GetReligion readers may have noticed that Nicholas D. Kristof experienced a fit of journalistic paranoia this week, one inspired, in large part, by a topic close to the concerns of this blog. Basically, he is scared stiff — with just cause, in my opinion — that the American public now views the MSM as a bunch of biased jerks, or worse. Thus the headline: “A Slap in the Face.”
Here is a key passage in his New York Times column, which began with reports about reporters clashing with courts that are not friendly to First Amendment claims.
A recent report from the Pew Research Center, “Trends 2005,” is painful to read. The report says that 45 percent of Americans believe little or nothing in their daily newspapers, up from 16 percent two decades ago. In this kind of environment, it’s not surprising that journalists are headed for jail. The safety net for American journalism throughout history has been not so much the First Amendment — rather, it’s been public approval of the role of the free press. Public approval is our life-support system, and it is now at risk.
Since 1973, the National Opinion Research Center has measured public confidence in 13 institutions, including the press. All of the other institutions have generally retained a good measure of public respect, but confidence in the press has fallen sharply since 1990.
Many mainstream reporters are going to say that Kristof is off his rocker and needs to calm down. Others simply believe that the media-bias claims are rooted in political, cultural or even religious differences. Right-wingers just hate the news media. So what else is new? In due time, all of those conservative people will grow up and get smart. They probably don’t read newspapers anyway. Right?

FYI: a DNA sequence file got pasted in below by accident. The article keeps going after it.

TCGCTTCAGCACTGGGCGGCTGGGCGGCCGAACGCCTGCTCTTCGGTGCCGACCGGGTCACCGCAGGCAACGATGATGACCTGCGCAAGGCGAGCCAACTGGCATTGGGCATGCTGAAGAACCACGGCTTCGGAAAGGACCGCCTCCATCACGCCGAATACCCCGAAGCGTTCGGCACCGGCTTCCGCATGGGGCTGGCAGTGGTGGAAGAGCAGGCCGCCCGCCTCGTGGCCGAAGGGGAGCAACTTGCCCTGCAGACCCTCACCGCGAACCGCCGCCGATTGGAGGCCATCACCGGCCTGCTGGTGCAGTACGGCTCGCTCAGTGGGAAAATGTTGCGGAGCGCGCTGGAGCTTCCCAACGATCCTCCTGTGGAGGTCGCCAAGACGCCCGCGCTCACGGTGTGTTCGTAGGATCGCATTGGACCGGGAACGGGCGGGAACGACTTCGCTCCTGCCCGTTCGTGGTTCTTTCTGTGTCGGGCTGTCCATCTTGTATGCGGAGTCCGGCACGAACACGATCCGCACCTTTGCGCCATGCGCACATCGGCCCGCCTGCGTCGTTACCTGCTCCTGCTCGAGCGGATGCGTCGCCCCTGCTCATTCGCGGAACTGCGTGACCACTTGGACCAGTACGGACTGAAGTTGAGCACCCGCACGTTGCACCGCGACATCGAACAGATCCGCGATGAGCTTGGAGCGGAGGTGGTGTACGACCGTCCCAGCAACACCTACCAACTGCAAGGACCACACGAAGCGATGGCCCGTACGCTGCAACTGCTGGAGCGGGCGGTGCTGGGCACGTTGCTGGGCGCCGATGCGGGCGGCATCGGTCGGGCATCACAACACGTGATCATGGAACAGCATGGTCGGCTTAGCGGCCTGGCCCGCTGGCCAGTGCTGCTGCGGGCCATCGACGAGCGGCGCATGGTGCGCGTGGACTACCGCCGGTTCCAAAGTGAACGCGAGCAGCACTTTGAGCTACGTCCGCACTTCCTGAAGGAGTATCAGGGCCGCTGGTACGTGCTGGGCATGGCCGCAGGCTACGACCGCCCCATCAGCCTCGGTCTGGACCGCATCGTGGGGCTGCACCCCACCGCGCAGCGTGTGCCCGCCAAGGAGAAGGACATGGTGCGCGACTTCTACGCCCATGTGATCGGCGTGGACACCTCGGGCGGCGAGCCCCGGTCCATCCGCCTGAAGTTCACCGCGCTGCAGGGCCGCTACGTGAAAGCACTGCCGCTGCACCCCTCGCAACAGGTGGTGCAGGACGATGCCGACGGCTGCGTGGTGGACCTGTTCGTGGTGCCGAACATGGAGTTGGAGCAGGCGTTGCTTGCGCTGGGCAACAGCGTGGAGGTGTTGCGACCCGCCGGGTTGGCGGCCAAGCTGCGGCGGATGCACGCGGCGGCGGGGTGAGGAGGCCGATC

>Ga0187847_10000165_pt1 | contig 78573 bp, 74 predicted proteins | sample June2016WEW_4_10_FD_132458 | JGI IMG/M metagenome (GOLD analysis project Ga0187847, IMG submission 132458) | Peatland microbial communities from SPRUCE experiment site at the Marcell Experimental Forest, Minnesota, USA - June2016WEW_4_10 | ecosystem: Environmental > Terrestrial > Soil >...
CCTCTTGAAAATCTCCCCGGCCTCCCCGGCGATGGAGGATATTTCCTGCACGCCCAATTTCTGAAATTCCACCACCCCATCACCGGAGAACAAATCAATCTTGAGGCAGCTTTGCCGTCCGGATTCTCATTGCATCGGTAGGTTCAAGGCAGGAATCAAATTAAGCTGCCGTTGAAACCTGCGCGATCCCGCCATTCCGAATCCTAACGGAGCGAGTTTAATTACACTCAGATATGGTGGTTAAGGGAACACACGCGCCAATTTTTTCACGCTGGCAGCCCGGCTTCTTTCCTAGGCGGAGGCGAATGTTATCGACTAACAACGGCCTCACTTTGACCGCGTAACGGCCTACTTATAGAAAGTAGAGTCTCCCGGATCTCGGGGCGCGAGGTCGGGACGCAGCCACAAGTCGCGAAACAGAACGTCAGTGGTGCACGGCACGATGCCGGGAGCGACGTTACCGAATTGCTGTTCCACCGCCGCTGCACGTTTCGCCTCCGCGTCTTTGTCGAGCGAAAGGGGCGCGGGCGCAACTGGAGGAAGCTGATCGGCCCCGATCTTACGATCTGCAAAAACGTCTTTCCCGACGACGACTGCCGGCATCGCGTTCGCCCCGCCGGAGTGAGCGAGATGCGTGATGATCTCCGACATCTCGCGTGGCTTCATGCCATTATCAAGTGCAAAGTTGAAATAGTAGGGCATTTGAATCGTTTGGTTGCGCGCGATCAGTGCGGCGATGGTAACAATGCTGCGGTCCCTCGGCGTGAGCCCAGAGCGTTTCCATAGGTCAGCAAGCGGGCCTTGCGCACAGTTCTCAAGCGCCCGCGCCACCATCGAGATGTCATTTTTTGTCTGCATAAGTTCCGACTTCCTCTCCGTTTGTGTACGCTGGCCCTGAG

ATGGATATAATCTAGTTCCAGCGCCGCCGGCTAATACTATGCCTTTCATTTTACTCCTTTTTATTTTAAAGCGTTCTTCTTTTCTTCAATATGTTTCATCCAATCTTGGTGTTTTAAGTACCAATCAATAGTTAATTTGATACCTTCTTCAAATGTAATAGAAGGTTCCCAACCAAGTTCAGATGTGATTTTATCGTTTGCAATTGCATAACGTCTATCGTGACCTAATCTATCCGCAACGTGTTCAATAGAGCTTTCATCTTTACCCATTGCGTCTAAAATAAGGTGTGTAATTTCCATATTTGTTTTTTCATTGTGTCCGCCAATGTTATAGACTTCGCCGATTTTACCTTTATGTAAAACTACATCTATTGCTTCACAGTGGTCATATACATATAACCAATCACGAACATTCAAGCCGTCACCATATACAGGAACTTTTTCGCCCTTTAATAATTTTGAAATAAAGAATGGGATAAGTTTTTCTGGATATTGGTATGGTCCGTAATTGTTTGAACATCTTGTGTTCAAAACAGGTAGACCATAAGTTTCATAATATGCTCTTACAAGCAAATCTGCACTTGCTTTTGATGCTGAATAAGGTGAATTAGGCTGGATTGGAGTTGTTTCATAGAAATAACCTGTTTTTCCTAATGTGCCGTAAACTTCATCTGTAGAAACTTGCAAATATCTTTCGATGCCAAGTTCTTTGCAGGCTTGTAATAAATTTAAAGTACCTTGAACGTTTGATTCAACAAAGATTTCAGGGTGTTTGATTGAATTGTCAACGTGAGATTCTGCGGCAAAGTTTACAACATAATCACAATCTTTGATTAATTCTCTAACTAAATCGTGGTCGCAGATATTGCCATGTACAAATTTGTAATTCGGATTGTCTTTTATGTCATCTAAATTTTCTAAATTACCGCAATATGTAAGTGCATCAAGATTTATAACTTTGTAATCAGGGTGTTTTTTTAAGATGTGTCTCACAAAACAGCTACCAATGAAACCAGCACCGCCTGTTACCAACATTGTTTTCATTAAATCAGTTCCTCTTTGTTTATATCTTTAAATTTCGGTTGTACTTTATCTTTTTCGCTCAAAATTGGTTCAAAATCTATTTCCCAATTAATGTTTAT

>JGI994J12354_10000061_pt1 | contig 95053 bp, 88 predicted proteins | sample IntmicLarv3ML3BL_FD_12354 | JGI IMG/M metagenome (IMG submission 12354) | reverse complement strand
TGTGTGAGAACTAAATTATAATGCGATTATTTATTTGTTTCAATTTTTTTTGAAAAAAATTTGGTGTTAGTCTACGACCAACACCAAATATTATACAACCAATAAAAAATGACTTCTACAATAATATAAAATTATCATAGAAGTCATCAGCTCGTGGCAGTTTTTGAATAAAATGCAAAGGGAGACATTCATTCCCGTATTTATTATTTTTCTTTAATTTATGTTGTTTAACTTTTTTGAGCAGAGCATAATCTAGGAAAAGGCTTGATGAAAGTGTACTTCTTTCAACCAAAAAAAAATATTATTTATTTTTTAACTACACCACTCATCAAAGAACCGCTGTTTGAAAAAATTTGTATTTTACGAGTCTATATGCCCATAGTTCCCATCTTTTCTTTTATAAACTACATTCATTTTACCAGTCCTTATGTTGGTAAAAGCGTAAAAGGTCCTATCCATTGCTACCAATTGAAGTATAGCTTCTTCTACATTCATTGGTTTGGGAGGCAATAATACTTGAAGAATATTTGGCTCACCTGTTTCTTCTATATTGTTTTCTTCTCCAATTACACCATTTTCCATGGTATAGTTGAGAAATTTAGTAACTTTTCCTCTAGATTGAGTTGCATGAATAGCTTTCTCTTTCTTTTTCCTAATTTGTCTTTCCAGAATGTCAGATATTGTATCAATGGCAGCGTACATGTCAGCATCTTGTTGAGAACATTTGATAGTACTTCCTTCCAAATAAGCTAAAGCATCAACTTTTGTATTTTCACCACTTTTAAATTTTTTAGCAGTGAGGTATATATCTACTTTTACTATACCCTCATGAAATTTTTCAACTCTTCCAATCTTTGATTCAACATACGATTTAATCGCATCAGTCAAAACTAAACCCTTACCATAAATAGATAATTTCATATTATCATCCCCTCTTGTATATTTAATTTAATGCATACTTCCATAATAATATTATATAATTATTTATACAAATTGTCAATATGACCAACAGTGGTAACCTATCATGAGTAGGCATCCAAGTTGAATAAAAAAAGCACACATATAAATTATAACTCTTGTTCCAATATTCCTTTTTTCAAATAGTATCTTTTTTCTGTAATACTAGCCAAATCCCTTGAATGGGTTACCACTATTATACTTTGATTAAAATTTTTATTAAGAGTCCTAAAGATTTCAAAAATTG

The problem, noted Kristof, is that lots of people on the left are mad, too. And some of the people at Pew think this chasm has as much to do with class conflicts as with politics and religion. I wrote on this topic last summer and featured this quote on the subject from conservative scribe James Leo at U.S. News & World Report:
“When I was at the New York Times, the leadership was full of people who had gone to the wrong schools and fought their way up with brains and talent,” he said. “Two desks away from mine was McCandlish Phillips, a born-again Christian who read the Bible during every break. . . . Phillips was a legendary reporter, rightly treated with awe by the staff, but I doubt he would be hired by most news organizations today. He prayed a lot and had no college degree.”
This leads us directly to the most controversial quotation in the Kristof column, one I am sure has people inside the New York Times building questioning his sanity. Clearly, this man’s willingness to talk with religious people and cultural conservatives is getting to him!
In effect, he says the Times needs to find some more people like McCandlish Phillips — that is, if it wants to lay claim to being a national newspaper of record.